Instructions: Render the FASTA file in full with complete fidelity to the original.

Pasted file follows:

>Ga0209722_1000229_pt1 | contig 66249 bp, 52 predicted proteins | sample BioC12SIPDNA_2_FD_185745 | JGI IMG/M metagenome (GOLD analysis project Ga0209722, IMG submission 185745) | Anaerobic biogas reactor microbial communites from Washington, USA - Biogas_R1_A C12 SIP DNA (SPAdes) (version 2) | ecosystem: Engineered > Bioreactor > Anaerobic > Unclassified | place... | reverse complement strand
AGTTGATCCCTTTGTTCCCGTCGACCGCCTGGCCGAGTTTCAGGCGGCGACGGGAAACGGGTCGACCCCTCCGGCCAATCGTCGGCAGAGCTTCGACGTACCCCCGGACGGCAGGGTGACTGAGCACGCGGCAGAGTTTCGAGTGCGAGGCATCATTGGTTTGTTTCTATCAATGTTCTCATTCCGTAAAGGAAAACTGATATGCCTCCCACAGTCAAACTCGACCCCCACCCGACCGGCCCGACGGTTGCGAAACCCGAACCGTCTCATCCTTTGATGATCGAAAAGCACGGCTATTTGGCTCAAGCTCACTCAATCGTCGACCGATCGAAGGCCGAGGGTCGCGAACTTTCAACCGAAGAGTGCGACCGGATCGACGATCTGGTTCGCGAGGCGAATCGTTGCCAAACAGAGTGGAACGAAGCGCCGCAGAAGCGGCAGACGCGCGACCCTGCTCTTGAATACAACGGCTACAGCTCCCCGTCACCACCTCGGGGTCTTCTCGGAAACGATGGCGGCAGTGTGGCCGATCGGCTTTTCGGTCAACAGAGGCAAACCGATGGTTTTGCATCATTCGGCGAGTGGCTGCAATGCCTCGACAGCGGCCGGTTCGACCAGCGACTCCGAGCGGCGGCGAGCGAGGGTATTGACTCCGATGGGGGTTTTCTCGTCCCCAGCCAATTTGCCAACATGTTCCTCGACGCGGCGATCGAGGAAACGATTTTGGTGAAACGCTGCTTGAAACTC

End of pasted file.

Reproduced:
>Ga0209722_1000229_pt1 | contig 66249 bp, 52 predicted proteins | sample BioC12SIPDNA_2_FD_185745 | JGI IMG/M metagenome (GOLD analysis project Ga0209722, IMG submission 185745) | Anaerobic biogas reactor microbial communites from Washington, USA - Biogas_R1_A C12 SIP DNA (SPAdes) (version 2) | ecosystem: Engineered > Bioreactor > Anaerobic > Unclassified | place... | reverse complement strand
AGTTGATCCCTTTGTTCCCGTCGACCGCCTGGCCGAGTTTCAGGCGGCGACGGGAAACGGGTCGACCCCTCCGGCCAATCGTCGGCAGAGCTTCGACGTACCCCCGGACGGCAGGGTGACTGAGCACGCGGCAGAGTTTCGAGTGCGAGGCATCATTGGTTTGTTTCTATCAATGTTCTCATTCCGTAAAGGAAAACTGATATGCCTCCCACAGTCAAACTCGACCCCCACCCGACCGGCCCGACGGTTGCGAAACCCGAACCGTCTCATCCTTTGATGATCGAAAAGCACGGCTATTTGGCTCAAGCTCACTCAATCGTCGACCGATCGAAGGCCGAGGGTCGCGAACTTTCAACCGAAGAGTGCGACCGGATCGACGATCTGGTTCGCGAGGCGAATCGTTGCCAAACAGAGTGGAACGAAGCGCCGCAGAAGCGGCAGACGCGCGACCCTGCTCTTGAATACAACGGCTACAGCTCCCCGTCACCACCTCGGGGTCTTCTCGGAAACGATGGCGGCAGTGTGGCCGATCGGCTTTTCGGTCAACAGAGGCAAACCGATGGTTTTGCATCATTCGGCGAGTGGCTGCAATGCCTCGACAGCGGCCGGTTCGACCAGCGACTCCGAGCGGCGGCGAGCGAGGGTATTGACTCCGATGGGGGTTTTCTCGTCCCCAGCCAATTTGCCAACATGTTCCTCGACGCGGCGATCGAGGAAACGATTTTGGTGAAACGCTGCTTGAAACTC